New Brunswick

New Brunswick landowners seethe over plans to allow prospectors on private property

Province government is trying to change the Mining Act to allow prospectors access to any property on which they’ve made a mineral rights claim and start digging without asking the owner's permission.

Farmers' group says move comes as a shock as there was no consultation

Several drilling sites in southern New Brunswick have already revealed a number of gold deposits below the surface. Landowners aren't happy about changes to the mining act that will prospectors to start shallow digging without the need to tell the landlord. (Shane Fowler/CBC News)

The New Brunswick government has proposed changes to the Mining Act that would allow prospectors access to any property on which they've made a mineral rights claim and let them dig without notifying the landowner or asking  permission. 

The bill has some landowners and a farmers' group seething.

"This change makes me quite upset," said John Detorakis, owner of Canada Green Nursery and Garden Centre in the southwestern New Brunswick community of St. George. 

Detorakis was stunned last year when he found out his farm was a part of a mineral rights claim by a Montreal mining company looking for gold.

John Detorakis says he's not happy about proposed changes to the Mining Act that will affect his farm. (Shane Fowler/CBC News)

In New Brunswick, as in much of the rest of the country, the Crown owns the minerals on or under any property, and leases those mineral rights to prospectors and mining companies. Currently, the province's Mining Act requires landowners to be notified before any digging can start, but landowners must allow access. 

Detorakis fought the claim against his property because he was not notified by the mining company. He filed a complaint to the mining commissioner and won.

According to that decision from May 2021, mining companies cannot start exploring for minerals on a farm without first obtaining consent. 

Search for gold in southern New Brunswick worries farmers

2 years ago
Duration 5:55
Farmers who thought a provincial program protected their land were shocked the government leased the rights to the minerals underneath.

Now the province is trying to change the act by adding wording that, if passed, would effectively counter Detorakis's win last year. It would allow prospectors to start shallow digging on private property with hand tools, provided they have a mineral rights claim. 

Bill 75 has already passed through committee and first and second reading. The third and final reading is expected to pass this spring. 

Last year, a 20-page decision by mining commissioner Michel Poirier ruled this type of mining activity would cause damage.

Landowners caught off guard

The Agriculture Alliance of New Brunswick is also not happy with the changes.

The organization said it appears the Department of Natural Resources was trying to slip the change by the farmers' group and is ignoring its requests for more information. 

"Absolutely no consultation," said Christian Michaud, president of the alliance and a farmer himself. "No heads up to what this could mean at all. That is the scary part."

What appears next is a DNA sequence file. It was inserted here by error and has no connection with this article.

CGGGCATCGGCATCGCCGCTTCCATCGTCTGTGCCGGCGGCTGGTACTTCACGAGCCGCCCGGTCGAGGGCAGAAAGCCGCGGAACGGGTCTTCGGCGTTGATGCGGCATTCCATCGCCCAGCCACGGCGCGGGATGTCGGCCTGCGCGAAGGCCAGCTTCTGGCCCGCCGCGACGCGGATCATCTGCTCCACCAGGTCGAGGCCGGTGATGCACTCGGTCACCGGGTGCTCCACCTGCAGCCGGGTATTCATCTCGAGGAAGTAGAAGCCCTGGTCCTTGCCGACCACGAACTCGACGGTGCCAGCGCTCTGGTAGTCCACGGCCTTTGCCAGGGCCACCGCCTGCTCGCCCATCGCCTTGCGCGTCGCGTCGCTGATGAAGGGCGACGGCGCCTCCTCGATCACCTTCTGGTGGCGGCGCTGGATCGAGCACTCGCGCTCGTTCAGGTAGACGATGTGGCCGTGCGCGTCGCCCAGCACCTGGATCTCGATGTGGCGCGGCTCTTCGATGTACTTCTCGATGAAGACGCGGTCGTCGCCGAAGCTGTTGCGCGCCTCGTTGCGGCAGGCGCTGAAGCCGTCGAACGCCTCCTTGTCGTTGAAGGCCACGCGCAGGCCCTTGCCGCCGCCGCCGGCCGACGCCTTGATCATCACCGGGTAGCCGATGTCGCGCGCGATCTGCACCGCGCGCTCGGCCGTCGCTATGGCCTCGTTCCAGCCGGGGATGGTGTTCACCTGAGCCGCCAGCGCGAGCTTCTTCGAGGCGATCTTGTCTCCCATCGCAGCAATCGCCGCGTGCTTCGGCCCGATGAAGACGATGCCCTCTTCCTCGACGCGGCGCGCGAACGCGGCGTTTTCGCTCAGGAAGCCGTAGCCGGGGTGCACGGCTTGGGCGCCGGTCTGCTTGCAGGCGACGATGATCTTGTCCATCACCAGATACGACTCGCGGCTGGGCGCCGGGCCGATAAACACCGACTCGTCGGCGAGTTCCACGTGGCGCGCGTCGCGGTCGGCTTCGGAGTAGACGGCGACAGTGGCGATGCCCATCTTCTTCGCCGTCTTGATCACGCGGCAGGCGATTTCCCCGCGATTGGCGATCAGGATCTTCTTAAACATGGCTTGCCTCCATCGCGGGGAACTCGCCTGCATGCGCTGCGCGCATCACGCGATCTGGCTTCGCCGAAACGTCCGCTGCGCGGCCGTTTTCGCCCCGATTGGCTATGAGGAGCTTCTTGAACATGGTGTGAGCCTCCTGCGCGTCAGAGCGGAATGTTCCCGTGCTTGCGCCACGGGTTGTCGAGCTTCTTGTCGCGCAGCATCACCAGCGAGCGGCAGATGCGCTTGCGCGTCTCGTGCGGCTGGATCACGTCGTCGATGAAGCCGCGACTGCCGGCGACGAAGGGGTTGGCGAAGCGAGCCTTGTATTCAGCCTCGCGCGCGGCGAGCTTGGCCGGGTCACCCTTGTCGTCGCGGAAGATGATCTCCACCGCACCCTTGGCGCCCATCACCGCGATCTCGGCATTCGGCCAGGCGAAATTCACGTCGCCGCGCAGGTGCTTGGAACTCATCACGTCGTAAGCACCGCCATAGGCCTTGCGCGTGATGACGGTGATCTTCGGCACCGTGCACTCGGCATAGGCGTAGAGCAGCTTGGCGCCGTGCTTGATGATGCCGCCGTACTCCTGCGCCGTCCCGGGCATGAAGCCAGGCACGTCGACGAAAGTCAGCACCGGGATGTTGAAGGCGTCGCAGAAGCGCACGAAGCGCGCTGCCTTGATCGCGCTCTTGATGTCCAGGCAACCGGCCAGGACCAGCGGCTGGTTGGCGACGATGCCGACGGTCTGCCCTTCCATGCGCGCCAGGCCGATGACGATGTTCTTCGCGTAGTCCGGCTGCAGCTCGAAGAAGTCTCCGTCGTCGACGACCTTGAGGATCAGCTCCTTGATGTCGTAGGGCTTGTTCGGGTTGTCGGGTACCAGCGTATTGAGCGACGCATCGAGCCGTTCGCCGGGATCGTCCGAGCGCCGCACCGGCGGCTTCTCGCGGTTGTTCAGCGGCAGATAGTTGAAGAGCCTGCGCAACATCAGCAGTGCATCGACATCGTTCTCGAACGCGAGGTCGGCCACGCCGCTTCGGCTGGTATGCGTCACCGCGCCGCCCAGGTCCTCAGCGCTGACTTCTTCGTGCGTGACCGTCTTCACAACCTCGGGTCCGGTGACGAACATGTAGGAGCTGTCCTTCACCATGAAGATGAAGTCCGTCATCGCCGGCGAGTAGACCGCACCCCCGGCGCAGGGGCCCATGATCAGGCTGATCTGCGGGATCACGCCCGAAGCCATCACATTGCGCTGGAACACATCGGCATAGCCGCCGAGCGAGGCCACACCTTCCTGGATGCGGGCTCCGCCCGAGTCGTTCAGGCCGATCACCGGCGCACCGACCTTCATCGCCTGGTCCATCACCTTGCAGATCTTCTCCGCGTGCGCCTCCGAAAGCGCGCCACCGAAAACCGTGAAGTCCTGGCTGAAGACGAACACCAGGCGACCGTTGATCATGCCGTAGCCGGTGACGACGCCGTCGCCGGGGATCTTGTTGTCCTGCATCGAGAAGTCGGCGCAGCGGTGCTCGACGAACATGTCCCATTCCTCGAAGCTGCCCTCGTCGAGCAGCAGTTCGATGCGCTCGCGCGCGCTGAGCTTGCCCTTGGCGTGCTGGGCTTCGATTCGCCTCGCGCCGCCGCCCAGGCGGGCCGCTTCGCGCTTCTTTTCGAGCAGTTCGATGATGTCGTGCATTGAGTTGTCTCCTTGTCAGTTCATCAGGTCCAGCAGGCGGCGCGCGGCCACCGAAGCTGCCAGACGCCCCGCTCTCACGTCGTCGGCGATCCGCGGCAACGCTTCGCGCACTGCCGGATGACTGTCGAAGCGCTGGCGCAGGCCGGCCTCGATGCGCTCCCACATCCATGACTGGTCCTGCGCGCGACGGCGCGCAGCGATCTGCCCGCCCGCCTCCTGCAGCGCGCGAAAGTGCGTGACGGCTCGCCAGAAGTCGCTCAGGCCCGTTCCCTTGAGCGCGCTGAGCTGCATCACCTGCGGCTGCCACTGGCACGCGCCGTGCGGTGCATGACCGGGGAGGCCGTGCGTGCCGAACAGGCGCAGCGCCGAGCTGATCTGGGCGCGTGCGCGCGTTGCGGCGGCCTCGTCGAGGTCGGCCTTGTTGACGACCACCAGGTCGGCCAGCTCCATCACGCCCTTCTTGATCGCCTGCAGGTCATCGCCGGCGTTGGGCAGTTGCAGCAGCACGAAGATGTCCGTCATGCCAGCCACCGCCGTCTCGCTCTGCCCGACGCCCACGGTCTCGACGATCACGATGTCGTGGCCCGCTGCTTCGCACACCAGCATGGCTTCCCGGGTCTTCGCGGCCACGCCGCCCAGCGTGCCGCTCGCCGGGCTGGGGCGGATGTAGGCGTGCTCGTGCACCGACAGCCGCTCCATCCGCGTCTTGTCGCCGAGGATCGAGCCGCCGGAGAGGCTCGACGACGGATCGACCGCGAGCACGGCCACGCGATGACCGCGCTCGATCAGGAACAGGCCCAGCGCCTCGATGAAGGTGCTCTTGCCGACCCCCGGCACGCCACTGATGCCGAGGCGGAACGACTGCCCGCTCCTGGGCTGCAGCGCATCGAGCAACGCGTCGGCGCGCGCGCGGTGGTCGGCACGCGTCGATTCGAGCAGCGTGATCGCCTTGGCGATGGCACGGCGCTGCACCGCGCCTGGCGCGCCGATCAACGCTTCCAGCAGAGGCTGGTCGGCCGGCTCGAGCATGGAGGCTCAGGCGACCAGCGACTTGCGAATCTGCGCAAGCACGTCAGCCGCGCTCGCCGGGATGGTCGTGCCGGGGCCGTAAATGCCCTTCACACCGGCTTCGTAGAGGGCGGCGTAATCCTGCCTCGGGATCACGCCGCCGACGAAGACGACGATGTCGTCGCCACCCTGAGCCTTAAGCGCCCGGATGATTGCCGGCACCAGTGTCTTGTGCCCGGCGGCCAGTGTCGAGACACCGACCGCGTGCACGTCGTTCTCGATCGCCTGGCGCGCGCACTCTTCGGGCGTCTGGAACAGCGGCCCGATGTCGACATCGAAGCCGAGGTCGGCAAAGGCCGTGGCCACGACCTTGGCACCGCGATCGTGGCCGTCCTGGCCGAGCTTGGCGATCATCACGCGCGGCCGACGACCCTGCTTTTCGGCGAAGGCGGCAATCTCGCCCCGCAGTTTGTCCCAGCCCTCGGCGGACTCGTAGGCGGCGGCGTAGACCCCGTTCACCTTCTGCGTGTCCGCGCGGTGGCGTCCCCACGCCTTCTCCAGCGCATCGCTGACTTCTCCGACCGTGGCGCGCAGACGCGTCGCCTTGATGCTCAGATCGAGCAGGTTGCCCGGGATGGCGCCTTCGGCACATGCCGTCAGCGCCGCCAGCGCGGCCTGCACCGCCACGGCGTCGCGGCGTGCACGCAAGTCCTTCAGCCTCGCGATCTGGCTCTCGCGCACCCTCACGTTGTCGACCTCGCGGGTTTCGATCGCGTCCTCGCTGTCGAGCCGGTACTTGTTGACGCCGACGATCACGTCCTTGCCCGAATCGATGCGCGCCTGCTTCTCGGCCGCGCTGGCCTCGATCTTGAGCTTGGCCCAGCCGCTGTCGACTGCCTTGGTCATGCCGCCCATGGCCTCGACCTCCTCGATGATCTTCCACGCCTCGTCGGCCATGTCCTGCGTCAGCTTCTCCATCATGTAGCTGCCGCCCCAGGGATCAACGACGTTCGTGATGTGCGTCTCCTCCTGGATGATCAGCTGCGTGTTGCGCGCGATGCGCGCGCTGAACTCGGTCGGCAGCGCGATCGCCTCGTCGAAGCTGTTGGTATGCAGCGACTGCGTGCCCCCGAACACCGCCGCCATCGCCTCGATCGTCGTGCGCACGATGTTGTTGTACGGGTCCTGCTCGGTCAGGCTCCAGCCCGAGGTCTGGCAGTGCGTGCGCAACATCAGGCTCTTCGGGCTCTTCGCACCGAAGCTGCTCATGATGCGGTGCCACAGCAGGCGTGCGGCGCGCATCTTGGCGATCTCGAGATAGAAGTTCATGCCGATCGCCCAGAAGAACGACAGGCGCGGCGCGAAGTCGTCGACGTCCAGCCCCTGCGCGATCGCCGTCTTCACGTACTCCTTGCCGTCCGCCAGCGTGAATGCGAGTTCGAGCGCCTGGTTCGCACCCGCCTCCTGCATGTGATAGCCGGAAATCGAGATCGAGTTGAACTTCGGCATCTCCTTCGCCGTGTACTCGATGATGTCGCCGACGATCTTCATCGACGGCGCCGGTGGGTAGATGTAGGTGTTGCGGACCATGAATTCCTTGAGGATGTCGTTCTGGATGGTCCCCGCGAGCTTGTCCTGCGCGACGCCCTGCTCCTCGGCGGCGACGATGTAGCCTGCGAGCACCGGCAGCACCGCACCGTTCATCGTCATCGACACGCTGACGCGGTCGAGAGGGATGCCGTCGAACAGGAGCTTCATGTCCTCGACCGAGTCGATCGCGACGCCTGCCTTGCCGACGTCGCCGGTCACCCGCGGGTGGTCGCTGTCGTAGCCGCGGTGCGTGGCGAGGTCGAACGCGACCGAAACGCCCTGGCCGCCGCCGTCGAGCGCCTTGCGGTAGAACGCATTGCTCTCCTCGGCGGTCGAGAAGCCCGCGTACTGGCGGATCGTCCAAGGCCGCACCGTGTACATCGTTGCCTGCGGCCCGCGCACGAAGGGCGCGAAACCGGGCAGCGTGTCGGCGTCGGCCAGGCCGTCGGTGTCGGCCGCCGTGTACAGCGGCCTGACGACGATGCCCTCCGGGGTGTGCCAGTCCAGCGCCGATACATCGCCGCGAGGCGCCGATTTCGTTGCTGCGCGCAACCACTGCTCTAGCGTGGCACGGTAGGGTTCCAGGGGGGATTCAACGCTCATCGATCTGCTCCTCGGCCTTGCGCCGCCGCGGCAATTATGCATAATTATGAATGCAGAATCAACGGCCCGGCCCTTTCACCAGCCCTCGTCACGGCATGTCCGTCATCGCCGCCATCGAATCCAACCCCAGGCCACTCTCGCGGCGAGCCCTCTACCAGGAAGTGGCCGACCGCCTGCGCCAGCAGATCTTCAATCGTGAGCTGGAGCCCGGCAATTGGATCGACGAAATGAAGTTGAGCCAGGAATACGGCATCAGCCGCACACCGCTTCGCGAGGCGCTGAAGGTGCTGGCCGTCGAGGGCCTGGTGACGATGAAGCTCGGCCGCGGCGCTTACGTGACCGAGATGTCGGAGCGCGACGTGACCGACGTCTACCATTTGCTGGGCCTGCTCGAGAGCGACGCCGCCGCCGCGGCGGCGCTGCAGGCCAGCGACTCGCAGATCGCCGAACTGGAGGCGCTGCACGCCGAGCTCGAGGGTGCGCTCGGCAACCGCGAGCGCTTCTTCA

He said his group learned about the bill in the news media.

John Detorakis says this photo showing shallow digging by a hand-held auger was used as an exhibit during his hearing by the mining commissioner last year. He says it's the type of digging that would be allowed without landowner's consent if Mining Act amendments pass. (Submitted by John Detorakis)

Michaud described his reaction as "shock."

"Basically, they're going to have the right to come in and take samples without us knowing even that they're there," he said.

"It's just not very responsible to go through all this process without having consultations with the people that it's going to affect the most." 

CBC News requested an interview with Mike Holland, the natural resources minister, about landowners' concerns. The department sent an email instead. 

CBC News requested an interview with New Brunswick Natural Resources Minister Mike Holland, but got an email from the department instead. (CBC)

"The purpose of Bill 75 is to clarify the type of activities and in fact puts in place strict limitations so that both landowners and prospectors know what to expect," department spokesperson Jason Hoyt wrote.

He said the legislation requires a landowner's consent if the prospecting activity would cause actual damage to the land or interfere with the enjoyment of it.

"The amendment to the act would no longer consider digging and sampling land by hand, or with hand tools like augers and rock hammers, as 'actual damage.'"

Green response

Green Party Leader David Coon, who said he suffered headaches after prospectors staked a mineral claim on his farm in Charlotte County years ago, called Holland's bill extraordinary. 

There's little that can be done to keep the Progressive Conservative government from passing the bill, he said, although he added it could easily be undone by a future government.

Green Party Leader David Coon says the New Brunswick government needs to exclude farmlands from mineral claims much like it does nature preserves. (Shane Fowler/CBC News)

Coon accused the government of trying to slip it under the door by saying it was just making clarifications in the law.

"Well, yeah, they're clarifying all right — to counter, or neuter, the mining commissioner's decision for other farmers," he said.

"No one … likes the idea that someone can just wander onto your land without permission."


Shane Fowler


Shane Fowler has been a CBC journalist based in Fredericton since 2013.


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